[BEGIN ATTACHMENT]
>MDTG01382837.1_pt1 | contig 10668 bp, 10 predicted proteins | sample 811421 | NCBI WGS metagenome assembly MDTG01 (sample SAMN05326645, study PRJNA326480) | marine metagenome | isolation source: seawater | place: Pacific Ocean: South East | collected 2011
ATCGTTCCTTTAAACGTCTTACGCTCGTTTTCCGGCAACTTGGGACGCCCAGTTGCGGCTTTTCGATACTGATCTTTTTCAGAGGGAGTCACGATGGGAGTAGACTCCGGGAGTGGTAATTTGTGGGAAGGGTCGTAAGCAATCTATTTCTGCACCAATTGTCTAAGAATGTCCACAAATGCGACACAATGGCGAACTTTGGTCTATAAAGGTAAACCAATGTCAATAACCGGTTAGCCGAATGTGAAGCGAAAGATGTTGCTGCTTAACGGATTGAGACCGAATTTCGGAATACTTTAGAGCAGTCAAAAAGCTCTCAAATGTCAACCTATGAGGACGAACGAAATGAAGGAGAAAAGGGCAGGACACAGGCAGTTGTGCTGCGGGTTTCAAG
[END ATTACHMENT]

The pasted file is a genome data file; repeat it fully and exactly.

>MDTG01382837.1_pt1 | contig 10668 bp, 10 predicted proteins | sample 811421 | NCBI WGS metagenome assembly MDTG01 (sample SAMN05326645, study PRJNA326480) | marine metagenome | isolation source: seawater | place: Pacific Ocean: South East | collected 2011
ATCGTTCCTTTAAACGTCTTACGCTCGTTTTCCGGCAACTTGGGACGCCCAGTTGCGGCTTTTCGATACTGATCTTTTTCAGAGGGAGTCACGATGGGAGTAGACTCCGGGAGTGGTAATTTGTGGGAAGGGTCGTAAGCAATCTATTTCTGCACCAATTGTCTAAGAATGTCCACAAATGCGACACAATGGCGAACTTTGGTCTATAAAGGTAAACCAATGTCAATAACCGGTTAGCCGAATGTGAAGCGAAAGATGTTGCTGCTTAACGGATTGAGACCGAATTTCGGAATACTTTAGAGCAGTCAAAAAGCTCTCAAATGTCAACCTATGAGGACGAACGAAATGAAGGAGAAAAGGGCAGGACACAGGCAGTTGTGCTGCGGGTTTCAAG